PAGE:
As Tajikistan approaches the fifth anniversary of the armistice in its five-year civil war, the country's peace remains fragile. The war killed 100,000 of the country's 6.2 million people and displaced another 700,000, either internally or into other countries. 55,000 children became orphans, and many educated professionals left for Russia and other neighboring countries. With a freer media, Tajikistan might stand a sounder chance of surmounting these conditions. As it is, disputes over the role of Islam in public life continue to deny Tajiks real security.
Tajikistan is unique among Central Asia's former Soviet republics in that one of its preeminent parties, the Party of Islamic Renaissance in Tajikistan, follows an explicitly religious agenda. The party, referred to as the IRP, served as the political arm of the United Tajik Opposition during the war. However, according to the General Agreement provisions, it has shed its military bearings and become a legal political party represented in all state structures.
There are ongoing debates about the degree to which Islam as a basis for politics must imply obscurantism. On April 20 and 21, reporters and thinkers gathered in Dushanbe to consider the matter. Their conference, which the National Association of Independent Electronic Media of Tajikistan (NAIMT) co-initiated and facilitated with an international nonprofit media organization called CIMERA, sought to bring together Central Asian journalists to foster open, accurate and thoughtful reporting about the relationship between religion and democracy. Current geopolitical trends made this conference particularly urgent in Dushanbe.
Tajikistan, bordering Afghanistan and Pakistan, occupies perhaps the "hottest spot" in this conflict. Interests in Afghanistan and Pakistan provided direct and implicit support to extremist Islamic organizations, who played quite a role in the instigation of the inter-Tajik conflict. One cannot credibly accuse the media of fostering national war: since 1990, there have not been any daily printing editions in Tajikistan. Today, the country relies on small-volume weekly papers; most of them fill news holes with horoscopes and anecdotes from the Russian yellow press. According to the American NGO Internews, some 16 private and public TV companies are registered in Tajikistan. Most of them broadcast only for 2-3 hours a day, and no private TV and radio companies operate in Dushanbe. This information vacuum, at a time when Islamist extremism roils the region, threatens the Tajik peace.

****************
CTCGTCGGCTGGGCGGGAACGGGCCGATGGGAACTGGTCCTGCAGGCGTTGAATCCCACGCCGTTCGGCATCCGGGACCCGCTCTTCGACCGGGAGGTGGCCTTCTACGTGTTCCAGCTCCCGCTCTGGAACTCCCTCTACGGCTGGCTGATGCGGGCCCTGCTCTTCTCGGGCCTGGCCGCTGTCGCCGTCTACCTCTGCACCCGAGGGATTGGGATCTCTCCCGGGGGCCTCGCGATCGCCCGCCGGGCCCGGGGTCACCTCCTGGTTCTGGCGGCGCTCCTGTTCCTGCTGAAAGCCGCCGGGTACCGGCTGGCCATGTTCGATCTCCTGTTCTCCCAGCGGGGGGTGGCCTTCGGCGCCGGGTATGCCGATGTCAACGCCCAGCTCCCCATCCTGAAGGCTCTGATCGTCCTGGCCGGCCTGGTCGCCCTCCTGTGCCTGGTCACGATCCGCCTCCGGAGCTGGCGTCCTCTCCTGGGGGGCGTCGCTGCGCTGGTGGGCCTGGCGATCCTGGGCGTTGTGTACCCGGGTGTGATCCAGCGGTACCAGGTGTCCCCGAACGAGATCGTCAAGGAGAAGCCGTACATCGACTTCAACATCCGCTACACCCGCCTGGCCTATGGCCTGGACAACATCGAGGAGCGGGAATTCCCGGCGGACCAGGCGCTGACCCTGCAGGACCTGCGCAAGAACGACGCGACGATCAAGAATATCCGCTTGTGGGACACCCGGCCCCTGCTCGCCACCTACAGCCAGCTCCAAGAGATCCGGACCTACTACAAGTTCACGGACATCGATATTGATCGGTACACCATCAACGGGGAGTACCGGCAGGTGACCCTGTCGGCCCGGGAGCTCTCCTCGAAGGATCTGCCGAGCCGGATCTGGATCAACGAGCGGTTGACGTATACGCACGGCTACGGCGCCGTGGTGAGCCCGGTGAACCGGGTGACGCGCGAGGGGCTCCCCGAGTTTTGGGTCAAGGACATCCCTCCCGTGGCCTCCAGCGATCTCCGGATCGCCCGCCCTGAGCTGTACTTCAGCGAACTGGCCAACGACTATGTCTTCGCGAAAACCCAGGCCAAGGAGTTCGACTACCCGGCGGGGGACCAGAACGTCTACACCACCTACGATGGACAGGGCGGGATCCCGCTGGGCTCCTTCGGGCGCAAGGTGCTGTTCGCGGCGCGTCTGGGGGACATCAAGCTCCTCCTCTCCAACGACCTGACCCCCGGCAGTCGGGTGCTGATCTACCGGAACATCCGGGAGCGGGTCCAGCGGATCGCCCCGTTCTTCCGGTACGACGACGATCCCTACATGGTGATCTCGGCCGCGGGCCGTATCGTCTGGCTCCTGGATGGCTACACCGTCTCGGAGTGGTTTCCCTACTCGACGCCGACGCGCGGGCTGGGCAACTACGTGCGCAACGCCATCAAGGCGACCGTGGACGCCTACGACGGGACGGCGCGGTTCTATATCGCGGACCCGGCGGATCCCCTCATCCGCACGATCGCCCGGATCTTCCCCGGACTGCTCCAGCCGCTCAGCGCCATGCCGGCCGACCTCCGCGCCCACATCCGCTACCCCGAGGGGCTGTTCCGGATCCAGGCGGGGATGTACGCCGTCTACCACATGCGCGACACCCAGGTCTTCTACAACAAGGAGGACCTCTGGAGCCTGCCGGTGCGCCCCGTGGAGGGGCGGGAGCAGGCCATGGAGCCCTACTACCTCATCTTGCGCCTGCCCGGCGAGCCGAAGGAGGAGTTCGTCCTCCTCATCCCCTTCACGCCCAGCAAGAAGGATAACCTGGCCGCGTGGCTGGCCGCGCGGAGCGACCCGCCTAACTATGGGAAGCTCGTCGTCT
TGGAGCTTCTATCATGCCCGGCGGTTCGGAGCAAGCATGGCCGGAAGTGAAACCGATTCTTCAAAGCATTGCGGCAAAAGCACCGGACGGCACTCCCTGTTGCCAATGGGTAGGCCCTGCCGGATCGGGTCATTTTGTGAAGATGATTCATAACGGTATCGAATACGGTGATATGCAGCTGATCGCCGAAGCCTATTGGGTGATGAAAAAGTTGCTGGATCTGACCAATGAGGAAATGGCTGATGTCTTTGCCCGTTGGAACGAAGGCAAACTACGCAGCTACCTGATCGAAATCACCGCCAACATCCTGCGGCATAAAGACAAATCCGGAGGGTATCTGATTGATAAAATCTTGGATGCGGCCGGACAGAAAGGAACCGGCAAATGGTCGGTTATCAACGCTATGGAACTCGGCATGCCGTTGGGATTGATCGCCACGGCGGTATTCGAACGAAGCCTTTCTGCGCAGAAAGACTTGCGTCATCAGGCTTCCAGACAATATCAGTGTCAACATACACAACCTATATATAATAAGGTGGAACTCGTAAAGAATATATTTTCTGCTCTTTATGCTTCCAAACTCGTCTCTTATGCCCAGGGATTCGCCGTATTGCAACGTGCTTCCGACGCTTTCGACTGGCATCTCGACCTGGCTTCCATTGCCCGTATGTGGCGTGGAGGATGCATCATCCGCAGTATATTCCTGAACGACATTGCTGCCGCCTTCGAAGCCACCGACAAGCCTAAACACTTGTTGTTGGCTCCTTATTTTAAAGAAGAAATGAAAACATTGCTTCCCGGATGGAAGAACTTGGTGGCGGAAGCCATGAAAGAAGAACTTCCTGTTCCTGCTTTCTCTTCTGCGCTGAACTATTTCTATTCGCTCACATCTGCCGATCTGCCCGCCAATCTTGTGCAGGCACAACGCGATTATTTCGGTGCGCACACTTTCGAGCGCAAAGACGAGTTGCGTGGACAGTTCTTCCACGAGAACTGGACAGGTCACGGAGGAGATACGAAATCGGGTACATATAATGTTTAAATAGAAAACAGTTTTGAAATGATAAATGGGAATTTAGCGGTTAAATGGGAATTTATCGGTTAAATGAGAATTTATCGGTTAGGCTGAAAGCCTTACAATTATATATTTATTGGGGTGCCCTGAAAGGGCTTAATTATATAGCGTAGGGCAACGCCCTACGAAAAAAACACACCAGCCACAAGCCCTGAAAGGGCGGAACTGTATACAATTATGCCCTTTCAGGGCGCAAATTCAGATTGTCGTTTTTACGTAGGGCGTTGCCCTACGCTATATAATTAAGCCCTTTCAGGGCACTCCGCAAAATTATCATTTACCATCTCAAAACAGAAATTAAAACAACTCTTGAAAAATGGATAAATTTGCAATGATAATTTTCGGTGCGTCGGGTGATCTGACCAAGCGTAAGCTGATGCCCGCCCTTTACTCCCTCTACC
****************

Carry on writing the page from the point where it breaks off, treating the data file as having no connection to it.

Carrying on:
In November 2001, the Tajik Ministry of Communication ceased re-broadcasting of the Russian Public Television ORT, the country's major source of news, analysis and cultural programming. Since only foreign visitors, international aid workers and a small stratum of wealthy nouveau-riches (the "new Tajiks") can afford satellite dishes, balanced news is nearly absent from much of the country. This absence does not promote stability.
Nor does it soothe independent experts. "I cannot find an explanation to the absence of private and public electronic media in Dushanbe," says Alexei Malashenko, a Senior Associate with the Carnegie Endowment for International Peace's Moscow office. "Tajik colleagues have always differed from their Central Asian neighbors they have always freely, without a backward glance expressed their thoughts, opinions and ideas at conferences, in local and foreign press." The State Committee on Television and Radio, which controls all media, has tightened its grip on public discourse, though. International human rights organizations report that Tajik journalists have fallen into tough self-censorship, checking and re-checking information and avoiding topical issues in order to avoid facing censorship.